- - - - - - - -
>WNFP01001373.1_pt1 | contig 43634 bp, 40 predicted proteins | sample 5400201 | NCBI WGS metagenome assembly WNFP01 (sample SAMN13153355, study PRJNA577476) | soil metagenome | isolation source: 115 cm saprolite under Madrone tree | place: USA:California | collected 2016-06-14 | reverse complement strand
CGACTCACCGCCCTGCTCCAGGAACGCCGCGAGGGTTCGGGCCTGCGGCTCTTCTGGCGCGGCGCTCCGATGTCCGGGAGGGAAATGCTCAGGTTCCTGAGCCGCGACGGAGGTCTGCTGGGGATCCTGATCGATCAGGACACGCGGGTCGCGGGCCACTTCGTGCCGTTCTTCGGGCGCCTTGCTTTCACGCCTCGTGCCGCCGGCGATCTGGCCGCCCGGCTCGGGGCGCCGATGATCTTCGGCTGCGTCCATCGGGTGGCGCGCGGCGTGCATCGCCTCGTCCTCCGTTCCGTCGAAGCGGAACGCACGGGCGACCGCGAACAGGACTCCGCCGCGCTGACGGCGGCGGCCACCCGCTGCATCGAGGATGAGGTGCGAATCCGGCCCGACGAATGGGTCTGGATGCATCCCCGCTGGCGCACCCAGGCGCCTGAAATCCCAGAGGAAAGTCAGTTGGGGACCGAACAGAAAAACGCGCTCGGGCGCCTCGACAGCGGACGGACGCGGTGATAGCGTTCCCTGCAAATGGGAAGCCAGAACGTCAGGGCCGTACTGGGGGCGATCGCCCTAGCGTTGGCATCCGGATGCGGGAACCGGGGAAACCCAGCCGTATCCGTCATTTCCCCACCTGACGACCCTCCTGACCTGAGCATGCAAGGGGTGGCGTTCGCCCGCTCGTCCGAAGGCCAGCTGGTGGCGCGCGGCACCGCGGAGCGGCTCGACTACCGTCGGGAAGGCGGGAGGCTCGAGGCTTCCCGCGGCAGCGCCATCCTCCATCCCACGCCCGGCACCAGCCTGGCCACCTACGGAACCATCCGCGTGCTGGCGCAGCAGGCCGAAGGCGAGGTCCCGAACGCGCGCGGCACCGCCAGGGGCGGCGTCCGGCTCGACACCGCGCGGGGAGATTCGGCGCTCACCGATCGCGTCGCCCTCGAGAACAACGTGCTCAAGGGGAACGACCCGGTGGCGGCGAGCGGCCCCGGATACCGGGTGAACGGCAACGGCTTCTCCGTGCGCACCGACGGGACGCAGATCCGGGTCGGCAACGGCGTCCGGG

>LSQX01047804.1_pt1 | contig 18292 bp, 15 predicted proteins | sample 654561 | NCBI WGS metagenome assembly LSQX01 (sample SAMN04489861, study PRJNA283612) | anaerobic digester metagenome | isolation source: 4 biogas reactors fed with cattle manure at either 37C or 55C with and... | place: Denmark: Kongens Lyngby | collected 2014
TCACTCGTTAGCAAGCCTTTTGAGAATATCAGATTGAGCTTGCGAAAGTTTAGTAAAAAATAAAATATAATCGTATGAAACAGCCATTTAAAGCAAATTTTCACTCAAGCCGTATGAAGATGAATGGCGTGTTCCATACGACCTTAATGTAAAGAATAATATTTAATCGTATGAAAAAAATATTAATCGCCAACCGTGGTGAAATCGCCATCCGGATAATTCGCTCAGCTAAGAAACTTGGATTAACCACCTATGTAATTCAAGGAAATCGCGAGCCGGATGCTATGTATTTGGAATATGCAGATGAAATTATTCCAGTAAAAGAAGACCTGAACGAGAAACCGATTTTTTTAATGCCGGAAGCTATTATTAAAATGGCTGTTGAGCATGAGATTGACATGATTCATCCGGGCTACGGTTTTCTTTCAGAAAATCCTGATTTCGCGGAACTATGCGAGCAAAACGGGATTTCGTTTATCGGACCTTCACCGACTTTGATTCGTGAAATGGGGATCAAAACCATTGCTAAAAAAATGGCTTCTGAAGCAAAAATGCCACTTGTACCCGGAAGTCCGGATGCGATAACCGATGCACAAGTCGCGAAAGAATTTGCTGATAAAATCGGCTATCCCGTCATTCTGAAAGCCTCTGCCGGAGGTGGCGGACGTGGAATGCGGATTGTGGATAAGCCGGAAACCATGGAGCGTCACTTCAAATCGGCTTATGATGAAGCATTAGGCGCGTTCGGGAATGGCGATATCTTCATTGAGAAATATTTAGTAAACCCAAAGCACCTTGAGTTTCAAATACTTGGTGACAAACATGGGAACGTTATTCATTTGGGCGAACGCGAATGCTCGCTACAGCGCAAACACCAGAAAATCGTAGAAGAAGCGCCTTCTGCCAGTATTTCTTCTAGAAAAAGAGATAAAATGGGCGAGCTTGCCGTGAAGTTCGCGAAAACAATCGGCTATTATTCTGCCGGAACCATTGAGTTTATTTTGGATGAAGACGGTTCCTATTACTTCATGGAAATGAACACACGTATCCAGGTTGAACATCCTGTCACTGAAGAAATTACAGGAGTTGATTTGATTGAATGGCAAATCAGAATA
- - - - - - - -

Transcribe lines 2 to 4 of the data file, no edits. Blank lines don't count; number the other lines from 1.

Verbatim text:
CGACTCACCGCCCTGCTCCAGGAACGCCGCGAGGGTTCGGGCCTGCGGCTCTTCTGGCGCGGCGCTCCGATGTCCGGGAGGGAAATGCTCAGGTTCCTGAGCCGCGACGGAGGTCTGCTGGGGATCCTGATCGATCAGGACACGCGGGTCGCGGGCCACTTCGTGCCGTTCTTCGGGCGCCTTGCTTTCACGCCTCGTGCCGCCGGCGATCTGGCCGCCCGGCTCGGGGCGCCGATGATCTTCGGCTGCGTCCATCGGGTGGCGCGCGGCGTGCATCGCCTCGTCCTCCGTTCCGTCGAAGCGGAACGCACGGGCGACCGCGAACAGGACTCCGCCGCGCTGACGGCGGCGGCCACCCGCTGCATCGAGGATGAGGTGCGAATCCGGCCCGACGAATGGGTCTGGATGCATCCCCGCTGGCGCACCCAGGCGCCTGAAATCCCAGAGGAAAGTCAGTTGGGGACCGAACAGAAAAACGCGCTCGGGCGCCTCGACAGCGGACGGACGCGGTGATAGCGTTCCCTGCAAATGGGAAGCCAGAACGTCAGGGCCGTACTGGGGGCGATCGCCCTAGCGTTGGCATCCGGATGCGGGAACCGGGGAAACCCAGCCGTATCCGTCATTTCCCCACCTGACGACCCTCCTGACCTGAGCATGCAAGGGGTGGCGTTCGCCCGCTCGTCCGAAGGCCAGCTGGTGGCGCGCGGCACCGCGGAGCGGCTCGACTACCGTCGGGAAGGCGGGAGGCTCGAGGCTTCCCGCGGCAGCGCCATCCTCCATCCCACGCCCGGCACCAGCCTGGCCACCTACGGAACCATCCGCGTGCTGGCGCAGCAGGCCGAAGGCGAGGTCCCGAACGCGCGCGGCACCGCCAGGGGCGGCGTCCGGCTCGACACCGCGCGGGGAGATTCGGCGCTCACCGATCGCGTCGCCCTCGAGAACAACGTGCTCAAGGGGAACGACCCGGTGGCGGCGAGCGGCCCCGGATACCGGGTGAACGGCAACGGCTTCTCCGTGCGCACCGACGGGACGCAGATCCGGGTCGGCAACGGCGTCCGGG

>LSQX01047804.1_pt1 | contig 18292 bp, 15 predicted proteins | sample 654561 | NCBI WGS metagenome assembly LSQX01 (sample SAMN04489861, study PRJNA283612) | anaerobic digester metagenome | isolation source: 4 biogas reactors fed with cattle manure at either 37C or 55C with and... | place: Denmark: Kongens Lyngby | collected 2014
TCACTCGTTAGCAAGCCTTTTGAGAATATCAGATTGAGCTTGCGAAAGTTTAGTAAAAAATAAAATATAATCGTATGAAACAGCCATTTAAAGCAAATTTTCACTCAAGCCGTATGAAGATGAATGGCGTGTTCCATACGACCTTAATGTAAAGAATAATATTTAATCGTATGAAAAAAATATTAATCGCCAACCGTGGTGAAATCGCCATCCGGATAATTCGCTCAGCTAAGAAACTTGGATTAACCACCTATGTAATTCAAGGAAATCGCGAGCCGGATGCTATGTATTTGGAATATGCAGATGAAATTATTCCAGTAAAAGAAGACCTGAACGAGAAACCGATTTTTTTAATGCCGGAAGCTATTATTAAAATGGCTGTTGAGCATGAGATTGACATGATTCATCCGGGCTACGGTTTTCTTTCAGAAAATCCTGATTTCGCGGAACTATGCGAGCAAAACGGGATTTCGTTTATCGGACCTTCACCGACTTTGATTCGTGAAATGGGGATCAAAACCATTGCTAAAAAAATGGCTTCTGAAGCAAAAATGCCACTTGTACCCGGAAGTCCGGATGCGATAACCGATGCACAAGTCGCGAAAGAATTTGCTGATAAAATCGGCTATCCCGTCATTCTGAAAGCCTCTGCCGGAGGTGGCGGACGTGGAATGCGGATTGTGGATAAGCCGGAAACCATGGAGCGTCACTTCAAATCGGCTTATGATGAAGCATTAGGCGCGTTCGGGAATGGCGATATCTTCATTGAGAAATATTTAGTAAACCCAAAGCACCTTGAGTTTCAAATACTTGGTGACAAACATGGGAACGTTATTCATTTGGGCGAACGCGAATGCTCGCTACAGCGCAAACACCAGAAAATCGTAGAAGAAGCGCCTTCTGCCAGTATTTCTTCTAGAAAAAGAGATAAAATGGGCGAGCTTGCCGTGAAGTTCGCGAAAACAATCGGCTATTATTCTGCCGGAACCATTGAGTTTATTTTGGATGAAGACGGTTCCTATTACTTCATGGAAATGAACACACGTATCCAGGTTGAACATCCTGTCACTGAAGAAATTACAGGAGTTGATTTGATTGAATGGCAAATCAGAATA